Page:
Purpose: To investigate the incidence, characteristics, and baseline predictors of poor visual outcomes in eyes with diabetic macular edema (DME) receiving intravitreal therapy in routine clinical practice. Design: Observational study. Participants: Treatment-naïve eyes starting intravitreal therapy for DME between 2014 and 2018 tracked in the Fight Retinal Blindness! registry. We examined 2 groups with poor visual outcomes: (1) those with sustained vision loss of > 10 letters from baseline without recovery of visual acuity (VA); and (2) those with a VA of < 55 letters at 2 years. Respective controls were eyes that did not experience poor visual outcomes. Methods: Kaplan-Meier curves analyzed the proportion of eyes that experienced poor outcomes. Cox proportional hazards models evaluated the potential baseline predictors of poor outcomes. Main Outcome Measures: The proportion of eyes that experienced poor visual outcomes within 2 years of treatment initiation and its baseline predictors. Results: The proportion of eyes with sustained VA of ≥ 10 letter loss was 14% at 2 years; 16% of eyes had VA of ≤ 55 letters 2 years after starting intravitreal therapy. Initial treatment with intravitreal corticosteroid was independently associated with a higher incidence of ≥ 10 letter loss (hazard ratio [HR], 3.21; 95% confidence interval [CI], 1.60–6.44; P < 0.01). No improvement in the VA at 3 months after starting treatment was associated with ≥ 10 letter loss (HR, 6.81; 95% CI, 4.11–11.27; P < 0.01) and VA of ≤ 55 letters at 2 years (HR, 4.28; 95% CI, 2.66–6.89; P < 0.01). The other factors related to higher risk of VA of ≤ 55 letters were older age (HR, 1.02 per year; 95% CI, 1–1.04; P = 0.04) and poor baseline VA (HR, 0.68 per 5 letters; 95% CI, 0.65–0.72, P < 0.001). Conclusions: Fourteen percent of eyes managed with intravitreal therapy in routine clinical care experienced ≥ 10 letter loss and 16% had VA of ≤55 letters 2 years after starting the treatment for DME. The identification of the incidence and predictors of poor outcomes provides a more accurate assessment of the potential benefit from intravitreal therapy.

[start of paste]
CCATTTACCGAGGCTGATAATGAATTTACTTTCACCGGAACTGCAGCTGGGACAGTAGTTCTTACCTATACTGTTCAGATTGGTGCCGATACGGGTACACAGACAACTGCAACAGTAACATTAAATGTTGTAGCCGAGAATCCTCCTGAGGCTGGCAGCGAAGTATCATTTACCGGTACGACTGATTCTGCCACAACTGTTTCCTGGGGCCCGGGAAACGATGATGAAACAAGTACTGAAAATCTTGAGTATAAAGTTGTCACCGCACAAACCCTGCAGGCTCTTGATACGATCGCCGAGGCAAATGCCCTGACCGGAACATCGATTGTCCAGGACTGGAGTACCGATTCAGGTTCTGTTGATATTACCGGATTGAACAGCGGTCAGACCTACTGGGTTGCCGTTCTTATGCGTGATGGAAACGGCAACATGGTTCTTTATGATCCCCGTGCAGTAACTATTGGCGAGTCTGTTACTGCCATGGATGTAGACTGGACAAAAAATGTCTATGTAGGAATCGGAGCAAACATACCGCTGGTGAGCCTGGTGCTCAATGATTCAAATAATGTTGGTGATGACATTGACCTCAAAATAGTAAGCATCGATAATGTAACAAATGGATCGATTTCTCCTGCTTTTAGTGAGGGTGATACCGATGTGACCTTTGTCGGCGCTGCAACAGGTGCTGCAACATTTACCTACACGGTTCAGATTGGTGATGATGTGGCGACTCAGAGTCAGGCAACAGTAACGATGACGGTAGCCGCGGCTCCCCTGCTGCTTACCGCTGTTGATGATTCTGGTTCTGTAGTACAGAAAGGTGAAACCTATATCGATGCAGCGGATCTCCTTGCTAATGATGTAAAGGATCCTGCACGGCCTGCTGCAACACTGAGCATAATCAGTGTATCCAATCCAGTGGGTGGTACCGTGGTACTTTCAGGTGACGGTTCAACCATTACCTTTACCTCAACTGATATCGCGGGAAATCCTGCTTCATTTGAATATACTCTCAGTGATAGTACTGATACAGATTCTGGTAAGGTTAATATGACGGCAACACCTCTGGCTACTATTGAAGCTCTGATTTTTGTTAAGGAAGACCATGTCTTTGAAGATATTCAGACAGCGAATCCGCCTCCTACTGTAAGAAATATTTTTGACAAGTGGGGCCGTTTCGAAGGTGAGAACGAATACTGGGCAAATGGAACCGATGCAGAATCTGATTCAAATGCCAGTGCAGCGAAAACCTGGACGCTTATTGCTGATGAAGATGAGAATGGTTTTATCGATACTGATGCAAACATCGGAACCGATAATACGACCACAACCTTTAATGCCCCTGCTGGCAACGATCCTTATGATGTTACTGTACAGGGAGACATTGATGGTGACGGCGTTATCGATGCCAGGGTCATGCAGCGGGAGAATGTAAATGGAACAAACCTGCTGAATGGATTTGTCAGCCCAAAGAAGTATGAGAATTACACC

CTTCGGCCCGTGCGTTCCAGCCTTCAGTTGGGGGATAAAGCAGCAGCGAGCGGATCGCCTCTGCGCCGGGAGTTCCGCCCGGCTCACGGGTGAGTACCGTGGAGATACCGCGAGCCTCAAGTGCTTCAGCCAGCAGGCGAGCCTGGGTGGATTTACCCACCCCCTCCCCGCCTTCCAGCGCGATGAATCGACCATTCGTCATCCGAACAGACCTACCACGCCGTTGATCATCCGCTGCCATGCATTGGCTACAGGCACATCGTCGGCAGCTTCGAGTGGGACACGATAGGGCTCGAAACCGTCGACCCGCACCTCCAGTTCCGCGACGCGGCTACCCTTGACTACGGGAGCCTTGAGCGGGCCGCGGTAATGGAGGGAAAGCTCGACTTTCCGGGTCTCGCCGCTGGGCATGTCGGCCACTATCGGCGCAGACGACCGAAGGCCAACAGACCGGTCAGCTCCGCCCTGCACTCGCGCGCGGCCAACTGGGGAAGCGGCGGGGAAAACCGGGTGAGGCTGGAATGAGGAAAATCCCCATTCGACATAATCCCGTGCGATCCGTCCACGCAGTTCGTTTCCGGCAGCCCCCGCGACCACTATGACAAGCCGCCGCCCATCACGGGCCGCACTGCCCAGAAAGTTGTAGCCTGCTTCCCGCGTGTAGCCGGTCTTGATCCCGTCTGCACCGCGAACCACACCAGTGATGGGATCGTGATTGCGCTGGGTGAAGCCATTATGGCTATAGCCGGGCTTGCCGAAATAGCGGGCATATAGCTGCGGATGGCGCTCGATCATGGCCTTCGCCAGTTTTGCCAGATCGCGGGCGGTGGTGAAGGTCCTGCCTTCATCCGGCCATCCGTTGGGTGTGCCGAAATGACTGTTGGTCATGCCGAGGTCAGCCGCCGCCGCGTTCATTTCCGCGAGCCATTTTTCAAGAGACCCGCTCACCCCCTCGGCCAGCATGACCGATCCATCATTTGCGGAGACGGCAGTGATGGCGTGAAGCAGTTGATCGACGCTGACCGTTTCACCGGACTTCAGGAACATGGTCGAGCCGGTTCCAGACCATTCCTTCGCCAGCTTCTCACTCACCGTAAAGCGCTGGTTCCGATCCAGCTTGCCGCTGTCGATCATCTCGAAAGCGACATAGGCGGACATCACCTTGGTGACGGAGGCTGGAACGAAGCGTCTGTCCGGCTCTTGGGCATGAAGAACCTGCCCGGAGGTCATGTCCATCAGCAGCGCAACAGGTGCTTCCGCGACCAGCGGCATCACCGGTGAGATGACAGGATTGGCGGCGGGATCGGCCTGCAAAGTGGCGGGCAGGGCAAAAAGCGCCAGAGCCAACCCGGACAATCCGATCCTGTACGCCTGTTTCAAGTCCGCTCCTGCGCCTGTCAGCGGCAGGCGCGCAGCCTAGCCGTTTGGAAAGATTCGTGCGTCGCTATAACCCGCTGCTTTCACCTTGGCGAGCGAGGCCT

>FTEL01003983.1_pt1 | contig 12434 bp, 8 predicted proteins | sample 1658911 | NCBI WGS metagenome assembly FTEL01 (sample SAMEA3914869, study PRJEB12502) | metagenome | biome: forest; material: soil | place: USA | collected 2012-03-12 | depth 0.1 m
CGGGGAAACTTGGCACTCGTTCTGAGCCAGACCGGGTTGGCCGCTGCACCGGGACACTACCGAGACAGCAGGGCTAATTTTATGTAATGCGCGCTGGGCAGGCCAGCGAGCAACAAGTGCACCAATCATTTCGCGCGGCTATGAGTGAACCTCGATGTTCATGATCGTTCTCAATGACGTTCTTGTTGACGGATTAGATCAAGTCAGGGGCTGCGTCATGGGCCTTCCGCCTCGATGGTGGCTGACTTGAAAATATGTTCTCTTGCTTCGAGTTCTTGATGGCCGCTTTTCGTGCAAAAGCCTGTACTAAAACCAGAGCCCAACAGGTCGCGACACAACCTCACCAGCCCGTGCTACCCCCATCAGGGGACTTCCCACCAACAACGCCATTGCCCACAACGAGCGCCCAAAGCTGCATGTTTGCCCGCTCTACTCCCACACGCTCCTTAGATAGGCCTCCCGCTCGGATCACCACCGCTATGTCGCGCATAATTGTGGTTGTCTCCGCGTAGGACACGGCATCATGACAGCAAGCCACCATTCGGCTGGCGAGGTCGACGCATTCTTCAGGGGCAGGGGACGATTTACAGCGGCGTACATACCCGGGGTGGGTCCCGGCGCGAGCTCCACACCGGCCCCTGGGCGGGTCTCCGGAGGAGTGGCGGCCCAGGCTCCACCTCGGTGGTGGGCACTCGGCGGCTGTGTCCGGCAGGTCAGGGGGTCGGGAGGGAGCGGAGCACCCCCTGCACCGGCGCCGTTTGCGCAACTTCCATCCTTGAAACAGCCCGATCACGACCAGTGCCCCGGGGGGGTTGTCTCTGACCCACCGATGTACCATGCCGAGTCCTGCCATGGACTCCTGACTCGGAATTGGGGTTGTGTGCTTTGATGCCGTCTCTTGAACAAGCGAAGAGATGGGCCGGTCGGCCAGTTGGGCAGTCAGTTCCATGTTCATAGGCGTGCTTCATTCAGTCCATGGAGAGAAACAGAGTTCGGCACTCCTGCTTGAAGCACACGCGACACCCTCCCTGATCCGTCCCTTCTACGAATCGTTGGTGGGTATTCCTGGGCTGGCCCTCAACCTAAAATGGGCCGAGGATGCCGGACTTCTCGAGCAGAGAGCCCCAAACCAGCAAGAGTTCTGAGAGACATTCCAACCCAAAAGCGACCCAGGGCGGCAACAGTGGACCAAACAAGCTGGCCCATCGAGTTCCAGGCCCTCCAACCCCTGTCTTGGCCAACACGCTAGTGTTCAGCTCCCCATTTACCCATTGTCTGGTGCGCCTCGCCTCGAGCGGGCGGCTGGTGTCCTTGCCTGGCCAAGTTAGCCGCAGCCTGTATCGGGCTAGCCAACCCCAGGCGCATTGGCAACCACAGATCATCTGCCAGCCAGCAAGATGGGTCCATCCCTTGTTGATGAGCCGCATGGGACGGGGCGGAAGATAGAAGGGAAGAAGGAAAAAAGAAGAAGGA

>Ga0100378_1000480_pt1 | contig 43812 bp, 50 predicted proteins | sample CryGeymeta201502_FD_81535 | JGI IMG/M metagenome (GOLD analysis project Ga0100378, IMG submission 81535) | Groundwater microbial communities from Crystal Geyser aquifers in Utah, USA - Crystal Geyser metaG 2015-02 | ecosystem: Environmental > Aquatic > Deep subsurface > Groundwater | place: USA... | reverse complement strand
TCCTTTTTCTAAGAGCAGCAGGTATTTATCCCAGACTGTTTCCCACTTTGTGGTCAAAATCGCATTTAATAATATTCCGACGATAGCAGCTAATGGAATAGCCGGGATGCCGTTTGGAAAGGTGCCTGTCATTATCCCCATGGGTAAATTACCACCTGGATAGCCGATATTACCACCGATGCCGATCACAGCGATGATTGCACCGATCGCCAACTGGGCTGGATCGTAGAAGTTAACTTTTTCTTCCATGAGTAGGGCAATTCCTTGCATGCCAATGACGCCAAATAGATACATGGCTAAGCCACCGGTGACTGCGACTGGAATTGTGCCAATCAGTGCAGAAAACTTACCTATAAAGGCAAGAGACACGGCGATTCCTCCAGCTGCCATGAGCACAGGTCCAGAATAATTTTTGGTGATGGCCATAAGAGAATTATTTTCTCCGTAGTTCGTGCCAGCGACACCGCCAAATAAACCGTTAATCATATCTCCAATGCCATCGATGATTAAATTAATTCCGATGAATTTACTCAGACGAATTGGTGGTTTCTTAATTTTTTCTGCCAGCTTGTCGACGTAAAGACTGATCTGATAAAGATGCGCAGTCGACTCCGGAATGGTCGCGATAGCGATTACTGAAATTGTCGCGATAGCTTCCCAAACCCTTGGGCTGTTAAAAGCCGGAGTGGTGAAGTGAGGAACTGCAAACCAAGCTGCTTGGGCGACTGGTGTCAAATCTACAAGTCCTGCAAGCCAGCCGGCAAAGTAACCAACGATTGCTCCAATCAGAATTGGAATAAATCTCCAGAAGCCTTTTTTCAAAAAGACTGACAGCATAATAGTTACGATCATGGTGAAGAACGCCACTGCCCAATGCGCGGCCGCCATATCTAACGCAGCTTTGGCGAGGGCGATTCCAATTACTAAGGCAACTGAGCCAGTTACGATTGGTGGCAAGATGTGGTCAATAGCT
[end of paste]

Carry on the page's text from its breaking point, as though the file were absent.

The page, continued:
Characterization of Poor Visual Outcomes of Diabetic Macular Edema: The Fight Retinal Blindness! Project / J. Shah, V. Nguyen, A. Hunt, H. Mehta, B. Romero-Nunez, J. Zarranz-Ventura, F. Viola, W. Bougamha, R. Barnes, D. Barthelmes, M.C. Gillies, S. Fraser-Bell. - In: OPHTHALMOLOGY RETINA. - ISSN 2468-6530. - 6:7(2022 Mar 17), pp. 540-547. [10.1016/j.oret.2022.03.007]

Characterization of Poor Visual Outcomes of Diabetic Macular Edema: The Fight Retinal Blindness! Project

F. Viola;
2022

Abstract

Purpose: To investigate the incidence, characteristics, and baseline predictors of poor visual outcomes in eyes with diabetic macular edema (DME) receiving intravitreal therapy in routine clinical practice. Design: Observational study. Participants: Treatment-naïve eyes starting intravitreal therapy for DME between 2014 and 2018 tracked in the Fight Retinal Blindness! registry. We examined 2 groups with poor visual outcomes: (1) those with sustained vision loss of > 10 letters from baseline without recovery of visual acuity (VA); and (2) those with a VA of < 55 letters at 2 years. Respective controls were eyes that did not experience poor visual outcomes. Methods: Kaplan-Meier curves analyzed the proportion of eyes that experienced poor outcomes. Cox proportional hazards models evaluated the potential baseline predictors of poor outcomes. Main Outcome Measures: The proportion of eyes that experienced poor visual outcomes within 2 years of treatment initiation and its baseline predictors. Results: The proportion of eyes with sustained VA of ≥ 10 letter loss was 14% at 2 years; 16% of eyes had VA of ≤ 55 letters 2 years after starting intravitreal therapy. Initial treatment with intravitreal corticosteroid was independently associated with a higher incidence of ≥ 10 letter loss (hazard ratio [HR], 3.21; 95% confidence interval [CI], 1.60–6.44; P < 0.01). No improvement in the VA at 3 months after starting treatment was associated with ≥ 10 letter loss (HR, 6.81; 95% CI, 4.11–11.27; P < 0.01) and VA of ≤ 55 letters at 2 years (HR, 4.28; 95% CI, 2.66–6.89; P < 0.01). The other factors related to higher risk of VA of ≤ 55 letters were older age (HR, 1.02 per year; 95% CI, 1–1.04; P = 0.04) and poor baseline VA (HR, 0.68 per 5 letters; 95% CI, 0.65–0.72, P < 0.001). Conclusions: Fourteen percent of eyes managed with intravitreal therapy in routine clinical care experienced ≥ 10 letter loss and 16% had VA of ≤55 letters 2 years after starting the treatment for DME. The identification of the incidence and predictors of poor outcomes provides a more accurate assessment of the potential benefit from intravitreal therapy.
Anti-VEGF; Diabetic macular edema; Diabetic retinopathy; Intravitreal steroids
Settore MED/30 - Malattie Apparato Visivo
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Utilizza questo identificativo per citare o creare un link a questo documento: https://hdl.handle.net/2434/929784
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